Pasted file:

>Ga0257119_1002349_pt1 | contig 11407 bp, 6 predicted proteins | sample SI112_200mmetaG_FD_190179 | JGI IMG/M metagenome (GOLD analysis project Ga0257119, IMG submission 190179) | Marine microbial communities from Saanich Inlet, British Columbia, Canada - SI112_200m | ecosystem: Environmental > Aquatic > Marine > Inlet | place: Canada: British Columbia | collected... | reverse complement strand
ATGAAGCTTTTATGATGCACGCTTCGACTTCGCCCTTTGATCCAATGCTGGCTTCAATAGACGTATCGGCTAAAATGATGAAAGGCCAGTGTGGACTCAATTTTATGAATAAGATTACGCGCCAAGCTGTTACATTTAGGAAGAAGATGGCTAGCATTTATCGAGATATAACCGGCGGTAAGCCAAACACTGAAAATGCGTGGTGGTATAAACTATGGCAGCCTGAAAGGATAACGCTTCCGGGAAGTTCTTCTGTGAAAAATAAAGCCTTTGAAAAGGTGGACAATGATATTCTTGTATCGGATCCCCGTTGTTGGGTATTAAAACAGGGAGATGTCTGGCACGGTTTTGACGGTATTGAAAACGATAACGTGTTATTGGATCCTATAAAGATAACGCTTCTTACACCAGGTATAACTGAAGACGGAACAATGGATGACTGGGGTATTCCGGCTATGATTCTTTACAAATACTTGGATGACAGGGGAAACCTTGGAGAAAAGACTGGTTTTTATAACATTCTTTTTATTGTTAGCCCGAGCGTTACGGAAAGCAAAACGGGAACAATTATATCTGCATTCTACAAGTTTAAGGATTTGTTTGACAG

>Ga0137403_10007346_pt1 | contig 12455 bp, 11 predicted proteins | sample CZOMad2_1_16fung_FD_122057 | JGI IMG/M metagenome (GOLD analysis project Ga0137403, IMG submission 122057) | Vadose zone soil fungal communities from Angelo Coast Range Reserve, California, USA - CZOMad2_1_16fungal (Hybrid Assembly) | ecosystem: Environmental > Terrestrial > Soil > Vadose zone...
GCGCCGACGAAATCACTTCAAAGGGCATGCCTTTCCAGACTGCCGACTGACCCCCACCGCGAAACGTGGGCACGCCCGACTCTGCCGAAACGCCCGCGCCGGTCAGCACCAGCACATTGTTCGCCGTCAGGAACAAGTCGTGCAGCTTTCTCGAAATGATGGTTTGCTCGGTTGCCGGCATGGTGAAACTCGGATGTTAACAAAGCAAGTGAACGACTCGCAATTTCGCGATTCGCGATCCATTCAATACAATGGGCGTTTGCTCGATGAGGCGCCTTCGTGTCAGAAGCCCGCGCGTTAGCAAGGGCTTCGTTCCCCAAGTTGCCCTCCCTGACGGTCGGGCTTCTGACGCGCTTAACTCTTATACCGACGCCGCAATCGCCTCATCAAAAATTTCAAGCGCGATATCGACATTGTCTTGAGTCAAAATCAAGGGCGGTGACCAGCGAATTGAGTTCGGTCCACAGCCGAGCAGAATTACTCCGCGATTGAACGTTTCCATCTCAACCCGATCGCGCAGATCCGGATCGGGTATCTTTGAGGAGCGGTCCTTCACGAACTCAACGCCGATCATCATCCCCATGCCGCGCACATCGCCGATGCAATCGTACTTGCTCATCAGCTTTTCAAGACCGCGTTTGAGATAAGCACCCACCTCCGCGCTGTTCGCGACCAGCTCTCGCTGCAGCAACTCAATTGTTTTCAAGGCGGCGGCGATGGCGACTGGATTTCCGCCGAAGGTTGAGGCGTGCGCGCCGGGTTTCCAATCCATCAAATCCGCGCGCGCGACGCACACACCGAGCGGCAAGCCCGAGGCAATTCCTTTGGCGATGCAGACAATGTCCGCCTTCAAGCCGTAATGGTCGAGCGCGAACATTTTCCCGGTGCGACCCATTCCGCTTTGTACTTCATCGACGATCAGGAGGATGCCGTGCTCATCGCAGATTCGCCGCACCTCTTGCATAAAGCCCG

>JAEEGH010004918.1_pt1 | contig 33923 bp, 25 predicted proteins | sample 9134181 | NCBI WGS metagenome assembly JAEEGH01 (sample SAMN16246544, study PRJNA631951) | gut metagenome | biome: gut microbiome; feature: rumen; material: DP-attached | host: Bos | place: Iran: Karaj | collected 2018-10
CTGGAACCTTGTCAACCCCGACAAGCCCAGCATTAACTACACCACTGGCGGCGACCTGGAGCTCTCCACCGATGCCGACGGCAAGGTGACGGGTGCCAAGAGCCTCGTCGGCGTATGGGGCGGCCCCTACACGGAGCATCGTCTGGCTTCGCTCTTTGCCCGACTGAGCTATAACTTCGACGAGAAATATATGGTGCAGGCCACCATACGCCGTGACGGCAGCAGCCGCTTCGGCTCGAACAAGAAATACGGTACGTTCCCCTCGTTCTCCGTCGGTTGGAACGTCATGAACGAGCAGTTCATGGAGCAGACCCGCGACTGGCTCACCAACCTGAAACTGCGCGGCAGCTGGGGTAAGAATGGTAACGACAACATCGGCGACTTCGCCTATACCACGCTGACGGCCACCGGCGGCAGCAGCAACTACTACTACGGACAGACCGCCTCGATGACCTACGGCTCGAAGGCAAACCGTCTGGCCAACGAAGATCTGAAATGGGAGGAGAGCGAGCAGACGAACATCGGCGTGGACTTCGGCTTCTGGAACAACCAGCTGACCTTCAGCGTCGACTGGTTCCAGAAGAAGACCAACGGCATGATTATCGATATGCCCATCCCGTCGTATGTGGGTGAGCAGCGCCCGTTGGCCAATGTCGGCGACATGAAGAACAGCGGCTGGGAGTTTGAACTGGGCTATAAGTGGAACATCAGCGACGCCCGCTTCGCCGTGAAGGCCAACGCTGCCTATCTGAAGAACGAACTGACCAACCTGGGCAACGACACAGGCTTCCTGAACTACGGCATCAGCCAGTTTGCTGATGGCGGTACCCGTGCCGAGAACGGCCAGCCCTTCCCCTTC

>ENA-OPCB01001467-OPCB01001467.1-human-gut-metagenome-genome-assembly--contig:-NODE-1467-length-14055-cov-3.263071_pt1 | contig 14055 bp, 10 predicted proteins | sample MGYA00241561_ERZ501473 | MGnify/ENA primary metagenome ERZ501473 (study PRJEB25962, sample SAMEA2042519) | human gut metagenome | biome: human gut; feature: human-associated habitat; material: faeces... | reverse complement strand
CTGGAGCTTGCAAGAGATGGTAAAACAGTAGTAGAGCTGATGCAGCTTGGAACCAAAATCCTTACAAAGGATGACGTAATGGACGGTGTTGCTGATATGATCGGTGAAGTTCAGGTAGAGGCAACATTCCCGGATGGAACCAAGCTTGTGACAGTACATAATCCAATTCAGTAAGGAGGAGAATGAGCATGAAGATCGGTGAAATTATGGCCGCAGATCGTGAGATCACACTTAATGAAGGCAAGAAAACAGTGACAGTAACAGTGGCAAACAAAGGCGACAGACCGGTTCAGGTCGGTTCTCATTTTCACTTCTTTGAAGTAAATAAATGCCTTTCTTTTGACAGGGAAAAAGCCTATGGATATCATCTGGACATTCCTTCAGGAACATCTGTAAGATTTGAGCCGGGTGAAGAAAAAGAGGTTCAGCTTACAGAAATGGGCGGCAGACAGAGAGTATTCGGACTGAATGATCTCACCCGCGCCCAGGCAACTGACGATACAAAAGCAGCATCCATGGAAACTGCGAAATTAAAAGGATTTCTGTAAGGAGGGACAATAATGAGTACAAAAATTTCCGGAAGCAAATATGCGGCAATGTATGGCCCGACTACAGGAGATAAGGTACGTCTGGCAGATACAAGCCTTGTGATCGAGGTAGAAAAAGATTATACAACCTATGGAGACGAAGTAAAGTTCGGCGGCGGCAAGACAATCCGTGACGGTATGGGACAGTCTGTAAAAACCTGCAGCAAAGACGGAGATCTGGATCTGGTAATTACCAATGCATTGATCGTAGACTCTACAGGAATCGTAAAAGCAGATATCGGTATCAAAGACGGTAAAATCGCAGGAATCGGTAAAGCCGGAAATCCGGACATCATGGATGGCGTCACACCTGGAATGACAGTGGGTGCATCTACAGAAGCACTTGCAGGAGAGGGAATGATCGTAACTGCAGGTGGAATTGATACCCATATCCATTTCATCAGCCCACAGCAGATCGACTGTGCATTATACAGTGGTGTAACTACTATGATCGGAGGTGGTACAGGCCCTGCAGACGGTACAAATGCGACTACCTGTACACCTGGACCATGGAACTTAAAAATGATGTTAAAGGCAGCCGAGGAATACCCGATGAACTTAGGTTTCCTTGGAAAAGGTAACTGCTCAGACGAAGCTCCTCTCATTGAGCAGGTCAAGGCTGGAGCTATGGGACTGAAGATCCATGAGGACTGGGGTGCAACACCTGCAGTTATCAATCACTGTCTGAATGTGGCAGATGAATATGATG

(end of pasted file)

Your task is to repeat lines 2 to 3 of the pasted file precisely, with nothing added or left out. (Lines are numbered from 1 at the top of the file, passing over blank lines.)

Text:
ATGAAGCTTTTATGATGCACGCTTCGACTTCGCCCTTTGATCCAATGCTGGCTTCAATAGACGTATCGGCTAAAATGATGAAAGGCCAGTGTGGACTCAATTTTATGAATAAGATTACGCGCCAAGCTGTTACATTTAGGAAGAAGATGGCTAGCATTTATCGAGATATAACCGGCGGTAAGCCAAACACTGAAAATGCGTGGTGGTATAAACTATGGCAGCCTGAAAGGATAACGCTTCCGGGAAGTTCTTCTGTGAAAAATAAAGCCTTTGAAAAGGTGGACAATGATATTCTTGTATCGGATCCCCGTTGTTGGGTATTAAAACAGGGAGATGTCTGGCACGGTTTTGACGGTATTGAAAACGATAACGTGTTATTGGATCCTATAAAGATAACGCTTCTTACACCAGGTATAACTGAAGACGGAACAATGGATGACTGGGGTATTCCGGCTATGATTCTTTACAAATACTTGGATGACAGGGGAAACCTTGGAGAAAAGACTGGTTTTTATAACATTCTTTTTATTGTTAGCCCGAGCGTTACGGAAAGCAAAACGGGAACAATTATATCTGCATTCTACAAGTTTAAGGATTTGTTTGACAG

>Ga0137403_10007346_pt1 | contig 12455 bp, 11 predicted proteins | sample CZOMad2_1_16fung_FD_122057 | JGI IMG/M metagenome (GOLD analysis project Ga0137403, IMG submission 122057) | Vadose zone soil fungal communities from Angelo Coast Range Reserve, California, USA - CZOMad2_1_16fungal (Hybrid Assembly) | ecosystem: Environmental > Terrestrial > Soil > Vadose zone...